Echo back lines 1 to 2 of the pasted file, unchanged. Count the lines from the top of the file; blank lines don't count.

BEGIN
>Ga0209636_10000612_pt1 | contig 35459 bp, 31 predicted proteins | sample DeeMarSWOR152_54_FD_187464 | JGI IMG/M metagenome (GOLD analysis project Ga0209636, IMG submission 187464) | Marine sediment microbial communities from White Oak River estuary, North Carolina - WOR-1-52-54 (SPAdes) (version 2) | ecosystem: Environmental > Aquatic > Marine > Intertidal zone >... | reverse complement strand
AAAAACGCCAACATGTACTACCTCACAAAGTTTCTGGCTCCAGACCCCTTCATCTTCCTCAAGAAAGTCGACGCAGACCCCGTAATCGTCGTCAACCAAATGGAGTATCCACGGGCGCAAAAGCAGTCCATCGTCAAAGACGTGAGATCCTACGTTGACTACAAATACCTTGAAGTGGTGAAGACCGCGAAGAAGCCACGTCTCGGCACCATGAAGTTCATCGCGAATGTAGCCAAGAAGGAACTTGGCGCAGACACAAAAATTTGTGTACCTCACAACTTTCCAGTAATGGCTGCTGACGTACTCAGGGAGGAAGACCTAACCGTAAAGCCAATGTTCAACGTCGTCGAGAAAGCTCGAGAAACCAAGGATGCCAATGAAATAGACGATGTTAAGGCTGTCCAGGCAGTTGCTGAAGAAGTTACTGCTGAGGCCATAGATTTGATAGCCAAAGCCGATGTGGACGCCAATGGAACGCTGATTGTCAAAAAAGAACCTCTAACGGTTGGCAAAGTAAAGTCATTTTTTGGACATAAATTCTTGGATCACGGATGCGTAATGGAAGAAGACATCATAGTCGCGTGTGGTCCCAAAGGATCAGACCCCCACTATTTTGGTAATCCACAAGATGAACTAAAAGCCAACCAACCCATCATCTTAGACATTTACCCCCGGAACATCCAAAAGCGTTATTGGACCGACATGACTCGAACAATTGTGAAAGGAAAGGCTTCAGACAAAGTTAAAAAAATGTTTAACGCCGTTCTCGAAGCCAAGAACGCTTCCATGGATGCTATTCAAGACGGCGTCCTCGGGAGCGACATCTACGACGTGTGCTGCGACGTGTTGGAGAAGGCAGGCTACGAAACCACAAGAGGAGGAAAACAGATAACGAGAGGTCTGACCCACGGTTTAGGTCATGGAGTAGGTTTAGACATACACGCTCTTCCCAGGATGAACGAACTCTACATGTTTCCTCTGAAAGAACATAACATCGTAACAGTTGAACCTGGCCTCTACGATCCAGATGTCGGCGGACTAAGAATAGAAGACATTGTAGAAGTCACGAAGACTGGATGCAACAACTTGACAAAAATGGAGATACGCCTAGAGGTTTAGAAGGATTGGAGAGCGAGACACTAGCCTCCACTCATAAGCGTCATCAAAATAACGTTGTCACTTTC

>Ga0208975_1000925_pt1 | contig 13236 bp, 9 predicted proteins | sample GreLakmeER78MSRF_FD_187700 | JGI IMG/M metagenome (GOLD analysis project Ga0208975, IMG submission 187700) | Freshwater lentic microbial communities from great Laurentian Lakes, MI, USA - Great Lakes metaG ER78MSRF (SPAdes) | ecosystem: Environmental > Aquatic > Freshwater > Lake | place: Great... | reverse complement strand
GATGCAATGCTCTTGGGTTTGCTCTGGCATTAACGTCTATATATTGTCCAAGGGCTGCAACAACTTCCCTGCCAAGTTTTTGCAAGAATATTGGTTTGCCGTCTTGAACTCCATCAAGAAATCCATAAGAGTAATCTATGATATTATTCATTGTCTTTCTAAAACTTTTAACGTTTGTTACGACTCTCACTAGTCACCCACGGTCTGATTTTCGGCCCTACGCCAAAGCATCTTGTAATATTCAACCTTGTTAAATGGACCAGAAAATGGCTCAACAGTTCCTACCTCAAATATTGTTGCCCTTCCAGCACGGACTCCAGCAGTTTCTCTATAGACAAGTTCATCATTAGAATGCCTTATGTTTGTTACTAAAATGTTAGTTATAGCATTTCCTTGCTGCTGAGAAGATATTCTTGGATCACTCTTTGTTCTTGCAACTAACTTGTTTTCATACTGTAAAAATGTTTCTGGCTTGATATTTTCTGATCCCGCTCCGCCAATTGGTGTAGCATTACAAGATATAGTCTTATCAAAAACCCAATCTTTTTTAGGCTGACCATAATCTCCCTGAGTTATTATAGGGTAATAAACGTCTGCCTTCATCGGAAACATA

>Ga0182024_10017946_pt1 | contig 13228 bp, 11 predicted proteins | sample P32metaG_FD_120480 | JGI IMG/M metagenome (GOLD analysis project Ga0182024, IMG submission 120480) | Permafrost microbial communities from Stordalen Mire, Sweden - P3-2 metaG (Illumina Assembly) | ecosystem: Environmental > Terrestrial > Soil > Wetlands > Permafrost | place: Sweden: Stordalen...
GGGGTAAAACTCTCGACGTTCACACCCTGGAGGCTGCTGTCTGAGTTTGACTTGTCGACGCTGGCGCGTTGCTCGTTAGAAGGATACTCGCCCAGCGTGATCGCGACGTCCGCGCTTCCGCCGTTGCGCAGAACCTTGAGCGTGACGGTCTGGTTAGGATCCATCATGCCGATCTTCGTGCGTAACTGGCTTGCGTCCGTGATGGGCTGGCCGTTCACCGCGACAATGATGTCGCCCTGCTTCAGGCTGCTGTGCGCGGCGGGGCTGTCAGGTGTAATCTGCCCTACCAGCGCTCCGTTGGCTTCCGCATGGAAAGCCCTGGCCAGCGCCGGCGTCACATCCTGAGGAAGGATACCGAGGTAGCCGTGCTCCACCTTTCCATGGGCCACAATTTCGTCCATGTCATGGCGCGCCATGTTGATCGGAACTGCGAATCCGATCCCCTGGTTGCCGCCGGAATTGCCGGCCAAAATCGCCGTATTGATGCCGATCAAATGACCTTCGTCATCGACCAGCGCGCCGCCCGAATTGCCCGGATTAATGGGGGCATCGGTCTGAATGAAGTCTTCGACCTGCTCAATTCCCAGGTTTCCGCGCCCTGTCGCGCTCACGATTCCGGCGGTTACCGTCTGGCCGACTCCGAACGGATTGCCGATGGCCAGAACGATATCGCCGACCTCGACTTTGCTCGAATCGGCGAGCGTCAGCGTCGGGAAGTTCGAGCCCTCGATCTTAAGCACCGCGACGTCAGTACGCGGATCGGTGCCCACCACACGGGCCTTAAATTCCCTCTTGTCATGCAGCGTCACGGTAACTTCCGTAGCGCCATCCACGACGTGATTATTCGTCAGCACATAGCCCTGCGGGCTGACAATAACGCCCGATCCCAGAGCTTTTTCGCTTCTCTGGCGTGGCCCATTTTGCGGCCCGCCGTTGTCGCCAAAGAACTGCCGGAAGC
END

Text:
>Ga0209636_10000612_pt1 | contig 35459 bp, 31 predicted proteins | sample DeeMarSWOR152_54_FD_187464 | JGI IMG/M metagenome (GOLD analysis project Ga0209636, IMG submission 187464) | Marine sediment microbial communities from White Oak River estuary, North Carolina - WOR-1-52-54 (SPAdes) (version 2) | ecosystem: Environmental > Aquatic > Marine > Intertidal zone >... | reverse complement strand
AAAAACGCCAACATGTACTACCTCACAAAGTTTCTGGCTCCAGACCCCTTCATCTTCCTCAAGAAAGTCGACGCAGACCCCGTAATCGTCGTCAACCAAATGGAGTATCCACGGGCGCAAAAGCAGTCCATCGTCAAAGACGTGAGATCCTACGTTGACTACAAATACCTTGAAGTGGTGAAGACCGCGAAGAAGCCACGTCTCGGCACCATGAAGTTCATCGCGAATGTAGCCAAGAAGGAACTTGGCGCAGACACAAAAATTTGTGTACCTCACAACTTTCCAGTAATGGCTGCTGACGTACTCAGGGAGGAAGACCTAACCGTAAAGCCAATGTTCAACGTCGTCGAGAAAGCTCGAGAAACCAAGGATGCCAATGAAATAGACGATGTTAAGGCTGTCCAGGCAGTTGCTGAAGAAGTTACTGCTGAGGCCATAGATTTGATAGCCAAAGCCGATGTGGACGCCAATGGAACGCTGATTGTCAAAAAAGAACCTCTAACGGTTGGCAAAGTAAAGTCATTTTTTGGACATAAATTCTTGGATCACGGATGCGTAATGGAAGAAGACATCATAGTCGCGTGTGGTCCCAAAGGATCAGACCCCCACTATTTTGGTAATCCACAAGATGAACTAAAAGCCAACCAACCCATCATCTTAGACATTTACCCCCGGAACATCCAAAAGCGTTATTGGACCGACATGACTCGAACAATTGTGAAAGGAAAGGCTTCAGACAAAGTTAAAAAAATGTTTAACGCCGTTCTCGAAGCCAAGAACGCTTCCATGGATGCTATTCAAGACGGCGTCCTCGGGAGCGACATCTACGACGTGTGCTGCGACGTGTTGGAGAAGGCAGGCTACGAAACCACAAGAGGAGGAAAACAGATAACGAGAGGTCTGACCCACGGTTTAGGTCATGGAGTAGGTTTAGACATACACGCTCTTCCCAGGATGAACGAACTCTACATGTTTCCTCTGAAAGAACATAACATCGTAACAGTTGAACCTGGCCTCTACGATCCAGATGTCGGCGGACTAAGAATAGAAGACATTGTAGAAGTCACGAAGACTGGATGCAACAACTTGACAAAAATGGAGATACGCCTAGAGGTTTAGAAGGATTGGAGAGCGAGACACTAGCCTCCACTCATAAGCGTCATCAAAATAACGTTGTCACTTTC